In the glorious and ancient year of 1997, the Globe theatre was erected and has now been a part of London’s well-documented history for two entire decades. I mean, Christ. I was only FIFTEEN YEARS OLD when that venue was opened. A mere teenager. A child. And Emma bloody Rice is trying to rob me of my nostalgia, and vamp it up with her newfangled 2016 ideas. When what we should all REALLY be doing is looking at the ‘historical authenticity’ of the golden era when it was built.

The nineties.

And 1997 in particular.

I mean, I haven’t actually SEEN anything at the Globe in fucking donkeys, as I prefer to take the ‘Daily Mail’ attitude to the arts. Which is to not actually go and watch anything, but simply read a Quentin Letts review and get grumpy about it in the comfort of my own home.

It’s cheaper and I don’t have to sit next to strangers.

However, I read with interest that Rice’s most recent sell-out smash hit of ‘A Midsummer Night’s Dream’ was littered with modern references such as Beyonce, and some of the cast were actually wearing HOT PANTS. Which I for one think is an actual travesty.

Where are the platform trainers and the combat pants? Like so many American tourists, I want to see the cast dressed in a style that is in-keeping with the period of when the building was built. I want to see Kickers, studded belts and some brightly coloured hair mascara. I want my Helena to be dressed like Claire Danes in ‘My So Called Life’. And I want Titania to be styled on Cher from ‘Clueless’.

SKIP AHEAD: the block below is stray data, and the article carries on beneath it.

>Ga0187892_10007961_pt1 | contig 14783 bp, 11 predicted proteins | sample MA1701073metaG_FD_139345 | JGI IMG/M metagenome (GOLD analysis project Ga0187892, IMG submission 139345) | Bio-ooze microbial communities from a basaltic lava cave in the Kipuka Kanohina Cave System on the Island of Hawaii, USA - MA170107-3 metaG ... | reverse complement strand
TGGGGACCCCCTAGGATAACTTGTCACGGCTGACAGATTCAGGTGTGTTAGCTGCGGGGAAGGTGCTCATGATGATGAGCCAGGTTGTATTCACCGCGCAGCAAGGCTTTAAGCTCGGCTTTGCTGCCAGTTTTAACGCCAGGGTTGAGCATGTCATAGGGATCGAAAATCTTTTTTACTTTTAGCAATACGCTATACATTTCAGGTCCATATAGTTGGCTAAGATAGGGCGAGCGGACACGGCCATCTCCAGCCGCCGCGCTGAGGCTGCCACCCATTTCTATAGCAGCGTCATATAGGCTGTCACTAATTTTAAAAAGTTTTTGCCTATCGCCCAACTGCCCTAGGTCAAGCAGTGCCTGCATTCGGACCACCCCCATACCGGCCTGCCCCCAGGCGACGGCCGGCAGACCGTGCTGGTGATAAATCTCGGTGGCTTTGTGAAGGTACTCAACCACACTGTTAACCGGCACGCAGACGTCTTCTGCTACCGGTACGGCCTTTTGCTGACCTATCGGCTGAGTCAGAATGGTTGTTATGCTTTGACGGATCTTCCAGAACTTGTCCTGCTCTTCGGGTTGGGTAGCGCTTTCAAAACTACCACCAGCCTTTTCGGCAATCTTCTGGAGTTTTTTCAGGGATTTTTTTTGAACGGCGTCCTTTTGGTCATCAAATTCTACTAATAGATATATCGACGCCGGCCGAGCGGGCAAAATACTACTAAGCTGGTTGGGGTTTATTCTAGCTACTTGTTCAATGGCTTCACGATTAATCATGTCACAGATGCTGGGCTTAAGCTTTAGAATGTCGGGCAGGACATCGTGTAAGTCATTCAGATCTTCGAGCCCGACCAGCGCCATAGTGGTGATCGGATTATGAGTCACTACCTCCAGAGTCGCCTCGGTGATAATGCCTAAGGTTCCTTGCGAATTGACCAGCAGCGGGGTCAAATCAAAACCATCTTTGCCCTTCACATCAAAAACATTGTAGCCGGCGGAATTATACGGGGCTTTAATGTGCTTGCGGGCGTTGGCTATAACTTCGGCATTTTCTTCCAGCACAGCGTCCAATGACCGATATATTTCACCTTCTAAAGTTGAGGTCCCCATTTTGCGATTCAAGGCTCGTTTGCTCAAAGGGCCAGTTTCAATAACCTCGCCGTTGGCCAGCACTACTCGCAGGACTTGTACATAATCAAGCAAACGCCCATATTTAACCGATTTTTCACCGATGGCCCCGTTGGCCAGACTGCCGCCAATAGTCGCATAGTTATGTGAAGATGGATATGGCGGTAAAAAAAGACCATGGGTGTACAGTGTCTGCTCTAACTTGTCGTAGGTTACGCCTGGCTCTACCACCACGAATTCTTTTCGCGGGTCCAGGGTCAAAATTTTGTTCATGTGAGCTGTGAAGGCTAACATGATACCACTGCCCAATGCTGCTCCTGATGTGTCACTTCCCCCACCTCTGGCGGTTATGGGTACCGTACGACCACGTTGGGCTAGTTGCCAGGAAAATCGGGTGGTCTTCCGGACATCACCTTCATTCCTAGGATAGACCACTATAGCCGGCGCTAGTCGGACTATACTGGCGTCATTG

I mean, come on people. I want some FUCKING HISTORICAL AUTHENTICITY.

I don’t want to hear Beyonce or Bollywood or some god-awful garage music. I want my theatre to be accompanied by All Saints, TLC or some early Christina Aguilera when she was all tiny and cute and you could just put her in your pocket. I want heavy references to ‘Clarissa Explains It All’ and ‘Saved By The Bell’, not the lyrics to some god-awful Daft Punk song like she did in ‘Imogen’. (Again, didn’t see it, but I’m sure it was dreadful.)